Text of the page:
Type of Publication: Article in Collected Edition

Address Oblivious Code Reuse: On the Effectiveness of Leakage Resilient Diversity

Rudd, Robert; Skowyra, Richard; Bigelow, David; Dedhia, Veer; Hobson, Thomas; Crane, Stephen; Liebchen, Christopher; Larsen, Per; Davi, Lucas; Franz, Michael; Sadeghi, Ahmad-Reza; Okhravi, Hamed
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Proc. of 24th Annual Network & Distributed System Security Symposium (NDSS)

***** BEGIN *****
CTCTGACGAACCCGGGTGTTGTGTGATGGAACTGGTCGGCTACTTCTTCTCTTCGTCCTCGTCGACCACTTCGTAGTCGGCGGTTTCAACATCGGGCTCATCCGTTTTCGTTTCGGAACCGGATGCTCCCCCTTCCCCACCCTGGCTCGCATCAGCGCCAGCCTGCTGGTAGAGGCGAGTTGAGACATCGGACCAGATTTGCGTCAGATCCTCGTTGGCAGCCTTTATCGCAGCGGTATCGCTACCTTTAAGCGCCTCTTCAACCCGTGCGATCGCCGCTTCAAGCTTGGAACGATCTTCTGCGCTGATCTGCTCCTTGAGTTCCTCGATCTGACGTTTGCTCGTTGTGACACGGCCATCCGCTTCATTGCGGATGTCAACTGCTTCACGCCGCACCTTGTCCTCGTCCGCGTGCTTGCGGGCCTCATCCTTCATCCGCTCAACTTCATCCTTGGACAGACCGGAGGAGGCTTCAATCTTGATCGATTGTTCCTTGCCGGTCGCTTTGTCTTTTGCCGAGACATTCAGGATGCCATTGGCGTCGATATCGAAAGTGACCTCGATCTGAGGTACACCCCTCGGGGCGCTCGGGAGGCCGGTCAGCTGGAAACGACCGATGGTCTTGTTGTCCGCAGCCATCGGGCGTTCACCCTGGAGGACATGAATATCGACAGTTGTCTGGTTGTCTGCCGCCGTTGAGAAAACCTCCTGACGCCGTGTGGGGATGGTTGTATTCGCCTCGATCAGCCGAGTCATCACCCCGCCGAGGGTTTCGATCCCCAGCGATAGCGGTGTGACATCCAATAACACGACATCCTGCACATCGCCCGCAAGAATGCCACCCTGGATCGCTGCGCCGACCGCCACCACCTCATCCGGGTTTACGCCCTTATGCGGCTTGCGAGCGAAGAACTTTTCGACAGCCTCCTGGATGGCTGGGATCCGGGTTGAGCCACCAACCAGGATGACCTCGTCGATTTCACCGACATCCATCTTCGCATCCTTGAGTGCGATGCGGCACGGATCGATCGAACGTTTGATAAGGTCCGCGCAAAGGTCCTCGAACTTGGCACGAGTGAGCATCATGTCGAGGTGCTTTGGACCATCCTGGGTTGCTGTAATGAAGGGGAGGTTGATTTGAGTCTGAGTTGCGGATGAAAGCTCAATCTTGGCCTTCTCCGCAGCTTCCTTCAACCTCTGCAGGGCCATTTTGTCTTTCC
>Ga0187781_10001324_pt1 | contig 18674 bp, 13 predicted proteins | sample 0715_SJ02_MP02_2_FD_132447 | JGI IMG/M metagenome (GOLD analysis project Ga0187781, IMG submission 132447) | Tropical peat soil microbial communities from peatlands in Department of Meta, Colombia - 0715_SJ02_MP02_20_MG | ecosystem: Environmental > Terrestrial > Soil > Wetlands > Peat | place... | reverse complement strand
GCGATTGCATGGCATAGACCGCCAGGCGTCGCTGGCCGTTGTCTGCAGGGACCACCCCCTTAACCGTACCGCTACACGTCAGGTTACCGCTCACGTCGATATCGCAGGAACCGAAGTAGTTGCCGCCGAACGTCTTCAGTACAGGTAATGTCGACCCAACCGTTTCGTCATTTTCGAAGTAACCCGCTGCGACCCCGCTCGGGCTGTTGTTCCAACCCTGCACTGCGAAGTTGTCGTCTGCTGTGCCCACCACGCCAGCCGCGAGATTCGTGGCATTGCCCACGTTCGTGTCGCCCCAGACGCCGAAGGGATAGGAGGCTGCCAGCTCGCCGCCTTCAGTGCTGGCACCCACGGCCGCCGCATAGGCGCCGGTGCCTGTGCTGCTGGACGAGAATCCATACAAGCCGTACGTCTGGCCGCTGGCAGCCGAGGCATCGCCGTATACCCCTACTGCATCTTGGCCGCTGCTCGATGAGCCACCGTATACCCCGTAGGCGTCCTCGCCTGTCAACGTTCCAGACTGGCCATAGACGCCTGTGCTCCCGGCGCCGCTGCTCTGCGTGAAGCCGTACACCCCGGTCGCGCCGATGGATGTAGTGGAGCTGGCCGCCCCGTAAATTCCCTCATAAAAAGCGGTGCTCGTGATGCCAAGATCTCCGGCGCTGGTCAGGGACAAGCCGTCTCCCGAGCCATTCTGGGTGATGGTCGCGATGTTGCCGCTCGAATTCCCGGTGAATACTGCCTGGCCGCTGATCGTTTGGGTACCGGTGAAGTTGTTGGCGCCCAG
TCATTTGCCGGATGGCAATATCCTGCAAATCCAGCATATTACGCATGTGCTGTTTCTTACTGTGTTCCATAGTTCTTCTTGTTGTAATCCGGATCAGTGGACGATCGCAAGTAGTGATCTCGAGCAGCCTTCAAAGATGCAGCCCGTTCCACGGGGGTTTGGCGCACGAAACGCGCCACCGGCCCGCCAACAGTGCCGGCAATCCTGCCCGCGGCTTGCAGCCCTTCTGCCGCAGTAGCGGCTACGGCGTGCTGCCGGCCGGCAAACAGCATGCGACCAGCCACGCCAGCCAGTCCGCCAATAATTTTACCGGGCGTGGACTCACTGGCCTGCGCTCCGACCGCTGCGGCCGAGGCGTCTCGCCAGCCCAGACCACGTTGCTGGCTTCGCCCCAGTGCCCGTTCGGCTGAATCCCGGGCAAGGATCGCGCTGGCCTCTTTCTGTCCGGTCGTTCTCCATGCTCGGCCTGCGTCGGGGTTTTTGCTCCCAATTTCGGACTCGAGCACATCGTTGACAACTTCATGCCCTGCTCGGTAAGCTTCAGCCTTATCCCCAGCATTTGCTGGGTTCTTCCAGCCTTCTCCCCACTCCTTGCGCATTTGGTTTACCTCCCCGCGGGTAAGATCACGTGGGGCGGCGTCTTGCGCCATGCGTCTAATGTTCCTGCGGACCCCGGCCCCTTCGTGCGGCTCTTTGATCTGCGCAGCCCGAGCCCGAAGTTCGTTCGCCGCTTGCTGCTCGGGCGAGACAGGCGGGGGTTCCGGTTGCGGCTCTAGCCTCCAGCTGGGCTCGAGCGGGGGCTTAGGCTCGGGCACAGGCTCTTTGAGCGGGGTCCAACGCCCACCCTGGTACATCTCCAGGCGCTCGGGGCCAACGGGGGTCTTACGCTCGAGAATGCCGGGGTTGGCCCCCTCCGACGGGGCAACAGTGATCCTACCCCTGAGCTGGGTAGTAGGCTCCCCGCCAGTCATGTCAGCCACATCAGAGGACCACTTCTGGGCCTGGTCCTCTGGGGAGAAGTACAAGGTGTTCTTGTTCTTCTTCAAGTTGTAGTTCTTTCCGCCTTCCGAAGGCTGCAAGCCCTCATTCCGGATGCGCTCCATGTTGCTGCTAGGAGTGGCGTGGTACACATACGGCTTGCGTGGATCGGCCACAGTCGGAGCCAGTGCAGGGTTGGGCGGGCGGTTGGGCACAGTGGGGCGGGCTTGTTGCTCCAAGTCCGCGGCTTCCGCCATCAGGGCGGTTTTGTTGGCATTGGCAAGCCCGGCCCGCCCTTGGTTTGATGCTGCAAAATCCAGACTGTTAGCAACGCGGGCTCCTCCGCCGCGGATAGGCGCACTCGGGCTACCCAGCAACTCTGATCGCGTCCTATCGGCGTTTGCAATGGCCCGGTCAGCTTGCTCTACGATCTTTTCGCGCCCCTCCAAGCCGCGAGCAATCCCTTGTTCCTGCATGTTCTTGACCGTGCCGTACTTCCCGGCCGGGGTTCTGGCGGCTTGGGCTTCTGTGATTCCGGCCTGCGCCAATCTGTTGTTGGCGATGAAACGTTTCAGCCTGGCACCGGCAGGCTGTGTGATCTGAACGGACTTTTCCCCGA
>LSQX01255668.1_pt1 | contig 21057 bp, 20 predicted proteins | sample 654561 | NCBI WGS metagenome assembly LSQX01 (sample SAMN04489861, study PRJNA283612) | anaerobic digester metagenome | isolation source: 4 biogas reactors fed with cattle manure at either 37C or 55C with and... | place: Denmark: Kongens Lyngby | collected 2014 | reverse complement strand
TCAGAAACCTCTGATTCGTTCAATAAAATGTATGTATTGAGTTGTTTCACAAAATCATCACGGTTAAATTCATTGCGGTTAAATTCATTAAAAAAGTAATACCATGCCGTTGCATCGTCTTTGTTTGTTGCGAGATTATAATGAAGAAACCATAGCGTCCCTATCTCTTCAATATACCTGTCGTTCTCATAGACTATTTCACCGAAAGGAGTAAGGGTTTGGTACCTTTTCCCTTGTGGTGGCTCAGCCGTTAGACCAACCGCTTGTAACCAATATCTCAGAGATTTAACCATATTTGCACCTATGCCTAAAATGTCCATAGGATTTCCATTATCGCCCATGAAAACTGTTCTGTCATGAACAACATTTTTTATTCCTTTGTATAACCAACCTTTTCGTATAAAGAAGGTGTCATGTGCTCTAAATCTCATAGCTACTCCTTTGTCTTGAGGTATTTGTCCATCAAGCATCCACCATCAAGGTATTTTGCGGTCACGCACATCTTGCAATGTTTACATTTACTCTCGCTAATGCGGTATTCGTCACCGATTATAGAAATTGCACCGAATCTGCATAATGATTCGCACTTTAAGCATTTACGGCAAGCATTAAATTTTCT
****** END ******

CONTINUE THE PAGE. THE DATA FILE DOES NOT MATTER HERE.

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Memory corruption vulnerabilities not only allow modification of control data and injection of malicious payloads; they also allow adversaries to reconnoiter a diversified program, customize a payload, and ultimately bypass code randomization defenses. In response, researchers have proposed and built various leakage-resilient defenses against code reuse. Leakage-resilient defenses use memory protection techniques to prevent adversaries from directly reading code as well as pointer indirection or encryption techniques to decouple code pointers from the randomized code layout, avoiding indirect leakage. In this paper, we show that although current code pointer protections do prevent leakage per se, they are fundamentally unable to stop code reuse. Specifically, we demonstrate a new class of attacks we call address-oblivious code reuse that bypasses state-of-the-art leakage-resilience techniques by profiling and reusing protected code pointers, without leaking the code layout. We show that an attacker can accurately identify protected code pointers of interest and mount code-reuse attacks at the abstraction level of pointers without requiring any knowledge of code addresses. We analyze the prevalence of opportunities for such attacks in popular code bases and build three real-world exploits against Nginx and Apache to demonstrate their practicality. We analyze recently proposed leakage resilient defenses and show that they are vulnerable to address oblivious code reuse. Our findings indicate that because of the prevalence of code pointers in realistic programs and the fundamental need to expose them to    read    operations (even indirectly), diversity defenses face a fundamental design challenge in mitigating such attacks.